What critics get wrong about the ‘American AI Initiative’
There’s been a bit of hysteria AI-steria, if you will over the Trump administration’s recently issued American AI Initiative, formally known as “Executive Order on Maintaining American Leadership in Artificial Intelligence.”
The initiative is a broad strategy “to sustain and enhance the scientific, technological, and economic leadership position of the United States in AI R&D and deployment.”
But critics have complained it’s short on specific actions and lacks new funding to accomplish its goals, in contrast to China’s 2017 “Next Generation Artificial Intelligence Development Plan,” which allocated billions to establish China as the “premier global AI innovation center” by 2030.
As Babson College professor Thomas Davenport noted in a recent essay in The Conversation:
One Chinese state alone has said it will devote $5 billion to developing AI technologies and businesses. The city of Beijing has committed $2 billion to developing an AI-focused industrial park. A major port, Tianjin, plans to invest $16 billion in its local AI industry.
“China is ready to leapfrog the USA in AI. The US initiative has NO money,” tweeted one skeptic, Moor Insights & Strategy analyst Karl Freund.
While I wholeheartedly agree that the United States must not cede AI leadership to China or any other country, I find some of the critiques of the initiative overwrought. In fact, even if its value is largely symbolic more of a vision statement than a detailed blueprint I still believe the initiative can help move forward the national AI agenda.
Let’s unpack a few things.
While many talk about AI in the context of a rivalry between two superpowers and it well may be that, in some ways — AI is unlike similar global competitions of the past. Take the 20th century Space Race between the United States and the Soviet Union, for example. The effort never would have gotten off the ground, literally, without huge financial commitments from the U.S. government.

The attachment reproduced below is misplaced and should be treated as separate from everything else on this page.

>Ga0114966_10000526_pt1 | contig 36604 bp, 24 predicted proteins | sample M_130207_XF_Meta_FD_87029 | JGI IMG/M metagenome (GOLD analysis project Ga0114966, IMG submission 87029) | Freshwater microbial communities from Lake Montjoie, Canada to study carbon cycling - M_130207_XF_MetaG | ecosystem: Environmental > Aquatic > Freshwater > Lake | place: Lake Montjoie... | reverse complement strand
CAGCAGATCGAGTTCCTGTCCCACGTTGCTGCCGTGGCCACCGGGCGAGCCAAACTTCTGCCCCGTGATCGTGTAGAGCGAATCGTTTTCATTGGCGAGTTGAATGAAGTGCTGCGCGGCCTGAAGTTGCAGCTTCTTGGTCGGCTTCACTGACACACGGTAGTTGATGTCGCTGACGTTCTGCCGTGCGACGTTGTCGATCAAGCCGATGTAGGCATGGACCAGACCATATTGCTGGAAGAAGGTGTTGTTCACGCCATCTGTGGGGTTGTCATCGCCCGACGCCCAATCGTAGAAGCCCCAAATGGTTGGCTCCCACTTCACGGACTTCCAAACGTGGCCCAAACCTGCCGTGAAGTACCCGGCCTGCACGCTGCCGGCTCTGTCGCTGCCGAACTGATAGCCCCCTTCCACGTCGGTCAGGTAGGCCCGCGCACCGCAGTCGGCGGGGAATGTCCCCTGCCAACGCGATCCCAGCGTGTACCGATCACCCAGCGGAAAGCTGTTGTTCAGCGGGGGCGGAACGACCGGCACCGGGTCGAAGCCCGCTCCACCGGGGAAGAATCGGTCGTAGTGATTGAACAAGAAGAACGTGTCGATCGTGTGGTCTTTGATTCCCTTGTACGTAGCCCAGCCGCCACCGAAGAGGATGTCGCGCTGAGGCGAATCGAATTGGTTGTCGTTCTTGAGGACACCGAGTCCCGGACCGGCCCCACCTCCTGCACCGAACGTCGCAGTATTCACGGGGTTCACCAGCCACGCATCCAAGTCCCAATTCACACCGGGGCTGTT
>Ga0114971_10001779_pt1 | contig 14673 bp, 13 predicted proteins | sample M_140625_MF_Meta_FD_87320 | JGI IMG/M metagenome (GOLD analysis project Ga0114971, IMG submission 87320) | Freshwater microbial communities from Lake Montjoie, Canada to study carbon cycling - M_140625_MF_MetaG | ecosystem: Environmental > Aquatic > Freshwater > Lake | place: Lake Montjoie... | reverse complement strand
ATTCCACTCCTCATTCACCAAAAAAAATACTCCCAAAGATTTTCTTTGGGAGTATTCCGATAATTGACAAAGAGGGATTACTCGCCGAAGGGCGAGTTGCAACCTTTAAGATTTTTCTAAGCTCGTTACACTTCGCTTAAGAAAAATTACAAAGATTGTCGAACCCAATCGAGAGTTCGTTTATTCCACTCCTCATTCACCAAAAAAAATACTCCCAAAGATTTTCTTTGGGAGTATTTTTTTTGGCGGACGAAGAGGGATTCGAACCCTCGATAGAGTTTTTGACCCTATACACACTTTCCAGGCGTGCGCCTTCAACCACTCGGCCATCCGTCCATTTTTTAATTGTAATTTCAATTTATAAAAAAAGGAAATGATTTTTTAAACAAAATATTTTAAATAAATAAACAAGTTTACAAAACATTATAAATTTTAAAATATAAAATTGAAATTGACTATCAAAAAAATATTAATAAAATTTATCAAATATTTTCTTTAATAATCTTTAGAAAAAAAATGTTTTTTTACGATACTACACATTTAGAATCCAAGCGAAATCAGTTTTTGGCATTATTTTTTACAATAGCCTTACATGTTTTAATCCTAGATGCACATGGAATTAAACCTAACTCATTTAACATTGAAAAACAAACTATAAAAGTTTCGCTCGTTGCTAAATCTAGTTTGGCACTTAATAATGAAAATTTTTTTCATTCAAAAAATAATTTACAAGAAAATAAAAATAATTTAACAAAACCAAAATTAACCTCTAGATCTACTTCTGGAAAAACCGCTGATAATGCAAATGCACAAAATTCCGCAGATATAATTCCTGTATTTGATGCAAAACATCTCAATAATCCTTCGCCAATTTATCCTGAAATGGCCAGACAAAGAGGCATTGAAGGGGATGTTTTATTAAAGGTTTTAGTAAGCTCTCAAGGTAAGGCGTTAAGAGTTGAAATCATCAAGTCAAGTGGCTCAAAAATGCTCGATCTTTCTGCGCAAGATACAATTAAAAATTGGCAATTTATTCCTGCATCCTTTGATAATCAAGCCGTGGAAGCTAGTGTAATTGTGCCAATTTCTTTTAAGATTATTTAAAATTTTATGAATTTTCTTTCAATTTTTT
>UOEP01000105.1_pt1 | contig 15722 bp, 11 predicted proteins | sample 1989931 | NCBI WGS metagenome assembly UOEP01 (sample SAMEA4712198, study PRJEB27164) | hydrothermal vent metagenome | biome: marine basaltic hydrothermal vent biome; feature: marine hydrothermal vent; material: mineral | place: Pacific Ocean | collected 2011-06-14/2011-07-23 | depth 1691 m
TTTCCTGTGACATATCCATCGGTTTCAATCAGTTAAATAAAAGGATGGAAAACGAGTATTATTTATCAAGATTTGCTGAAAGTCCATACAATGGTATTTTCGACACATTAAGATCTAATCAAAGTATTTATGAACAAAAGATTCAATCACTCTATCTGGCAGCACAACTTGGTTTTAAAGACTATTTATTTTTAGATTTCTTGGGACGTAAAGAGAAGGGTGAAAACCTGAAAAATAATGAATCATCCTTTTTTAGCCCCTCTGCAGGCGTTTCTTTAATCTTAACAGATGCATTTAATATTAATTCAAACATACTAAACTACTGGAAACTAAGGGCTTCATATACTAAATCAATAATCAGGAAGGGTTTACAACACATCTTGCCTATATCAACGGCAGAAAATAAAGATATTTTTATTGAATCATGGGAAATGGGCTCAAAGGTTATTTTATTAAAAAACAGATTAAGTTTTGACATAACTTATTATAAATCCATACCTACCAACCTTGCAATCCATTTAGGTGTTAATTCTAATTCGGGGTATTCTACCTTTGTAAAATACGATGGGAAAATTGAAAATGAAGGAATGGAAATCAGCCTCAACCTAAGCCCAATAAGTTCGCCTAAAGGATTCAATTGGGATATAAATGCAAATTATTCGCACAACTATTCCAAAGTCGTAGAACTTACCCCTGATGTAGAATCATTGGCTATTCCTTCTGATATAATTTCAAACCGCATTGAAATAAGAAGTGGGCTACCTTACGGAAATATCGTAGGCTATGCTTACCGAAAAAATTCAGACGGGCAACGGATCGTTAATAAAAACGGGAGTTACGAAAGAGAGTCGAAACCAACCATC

Money for AI’s advancement, however, is pouring in from the private sector. According to a report by CB Insights and PwC, venture capital funding of AI companies skyrocketed 72 percent last year, to $9.3 billion. The surge followed three years of steadily increasing investment, with a 28 percent average annual increase between 2015 and 2017.
And it’s not as though the government isn’t doing its part. IDC estimated the federal investment in cognitive and AI technologies is growing at a CAGR of 54.3 percent between 2018 and 2021.
Furthermore, while stopping short of specific dollar amounts, the initiative wasn’t exactly silent on the requirement for more government funding, calling on all relevant agencies to consider AI a top R&D priority and take that into account when developing budget proposals for fiscal 2020 and beyond.
Meanwhile, colleges and universities working on exciting research in AI and its enabling technology, machine learning and more are offering AI-specific training to help solve a skills shortage in the field.
College students reportedly enrolled in introductory AI and machine learning classes in record numbers last year, the number of academic papers on the topic soared and, according to a Stanford University analysis of transcripts, officials mentioned the technology in more than 70 congressional hearings.
I’m not surprised that Carnegie Mellon (no AI slouch, having introduced an undergraduate AI program last year) reacted very positively to the American AI Initiative. “The American AI Initiative’s focus on prioritizing research and development, responsibly leveraging data as a national resource and investing in an AI-ready workforce will bring new energy to our national innovation ecosystem,” the university said in a statement.
All of this points to the reality that the private sector, as has been the case so many times throughout the annals of U.S. innovation, is taking the lead in AI and counting on entrepreneurial spirit rather than government largesse to win the day.
As a Bloomberg editorial put it: “This contrasts favorably with (say) China, where the government is pumping billions of dollars directly into AI-related companies. This may advance the field somewhat, but it’s also a good way to sustain hopeless businesses, crowd out private investment, encourage cronyism, inflate bubbles, and generally make a hash of things.”
Simply by virtue of shining a bright spotlight on AI as a national priority, the initiative can have significant practical effects. For example, let’s say a VC firm is deciding whether to fund an AI startup or one in another hot space, such as the Internet of Things. The tone set by the initiative could tilt the decision in the AI firm’s favor.
It also could spur more universities to investigate interesting AI technologies in their labs, and further invigorate efforts to train the next generation of AI practitioners.
The American AI Initiative isn’t as cut and dried as the critics suggest. If it’s nothing more than a stake in the ground about AI’s essential role in the nation’s future, it’s still an important stake.